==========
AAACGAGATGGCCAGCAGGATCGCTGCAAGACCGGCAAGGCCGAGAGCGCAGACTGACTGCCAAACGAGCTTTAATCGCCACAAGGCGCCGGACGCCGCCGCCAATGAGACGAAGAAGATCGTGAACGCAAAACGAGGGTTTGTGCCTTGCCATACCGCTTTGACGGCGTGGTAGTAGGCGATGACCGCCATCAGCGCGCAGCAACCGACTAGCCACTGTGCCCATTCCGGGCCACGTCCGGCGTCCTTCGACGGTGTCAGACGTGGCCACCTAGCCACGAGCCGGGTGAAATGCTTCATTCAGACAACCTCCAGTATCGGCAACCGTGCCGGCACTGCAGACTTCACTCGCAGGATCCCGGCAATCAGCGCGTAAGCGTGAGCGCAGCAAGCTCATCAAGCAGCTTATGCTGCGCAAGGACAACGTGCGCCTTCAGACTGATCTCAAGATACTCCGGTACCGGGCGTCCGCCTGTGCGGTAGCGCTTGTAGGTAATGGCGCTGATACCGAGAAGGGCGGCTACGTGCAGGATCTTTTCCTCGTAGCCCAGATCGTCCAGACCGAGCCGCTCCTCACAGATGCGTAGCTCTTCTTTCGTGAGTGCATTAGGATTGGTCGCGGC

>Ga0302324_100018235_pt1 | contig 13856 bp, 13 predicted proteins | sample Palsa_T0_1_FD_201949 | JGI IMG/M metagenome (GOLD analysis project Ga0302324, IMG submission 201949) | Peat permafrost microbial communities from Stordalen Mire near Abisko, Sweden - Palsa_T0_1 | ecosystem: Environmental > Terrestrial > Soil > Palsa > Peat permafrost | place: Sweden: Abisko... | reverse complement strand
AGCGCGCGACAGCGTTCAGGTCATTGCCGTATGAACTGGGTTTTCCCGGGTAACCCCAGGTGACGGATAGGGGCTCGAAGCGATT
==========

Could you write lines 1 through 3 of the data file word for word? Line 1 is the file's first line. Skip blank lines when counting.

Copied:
AAACGAGATGGCCAGCAGGATCGCTGCAAGACCGGCAAGGCCGAGAGCGCAGACTGACTGCCAAACGAGCTTTAATCGCCACAAGGCGCCGGACGCCGCCGCCAATGAGACGAAGAAGATCGTGAACGCAAAACGAGGGTTTGTGCCTTGCCATACCGCTTTGACGGCGTGGTAGTAGGCGATGACCGCCATCAGCGCGCAGCAACCGACTAGCCACTGTGCCCATTCCGGGCCACGTCCGGCGTCCTTCGACGGTGTCAGACGTGGCCACCTAGCCACGAGCCGGGTGAAATGCTTCATTCAGACAACCTCCAGTATCGGCAACCGTGCCGGCACTGCAGACTTCACTCGCAGGATCCCGGCAATCAGCGCGTAAGCGTGAGCGCAGCAAGCTCATCAAGCAGCTTATGCTGCGCAAGGACAACGTGCGCCTTCAGACTGATCTCAAGATACTCCGGTACCGGGCGTCCGCCTGTGCGGTAGCGCTTGTAGGTAATGGCGCTGATACCGAGAAGGGCGGCTACGTGCAGGATCTTTTCCTCGTAGCCCAGATCGTCCAGACCGAGCCGCTCCTCACAGATGCGTAGCTCTTCTTTCGTGAGTGCATTAGGATTGGTCGCGGC

>Ga0302324_100018235_pt1 | contig 13856 bp, 13 predicted proteins | sample Palsa_T0_1_FD_201949 | JGI IMG/M metagenome (GOLD analysis project Ga0302324, IMG submission 201949) | Peat permafrost microbial communities from Stordalen Mire near Abisko, Sweden - Palsa_T0_1 | ecosystem: Environmental > Terrestrial > Soil > Palsa > Peat permafrost | place: Sweden: Abisko... | reverse complement strand
AGCGCGCGACAGCGTTCAGGTCATTGCCGTATGAACTGGGTTTTCCCGGGTAACCCCAGGTGACGGATAGGGGCTCGAAGCGATT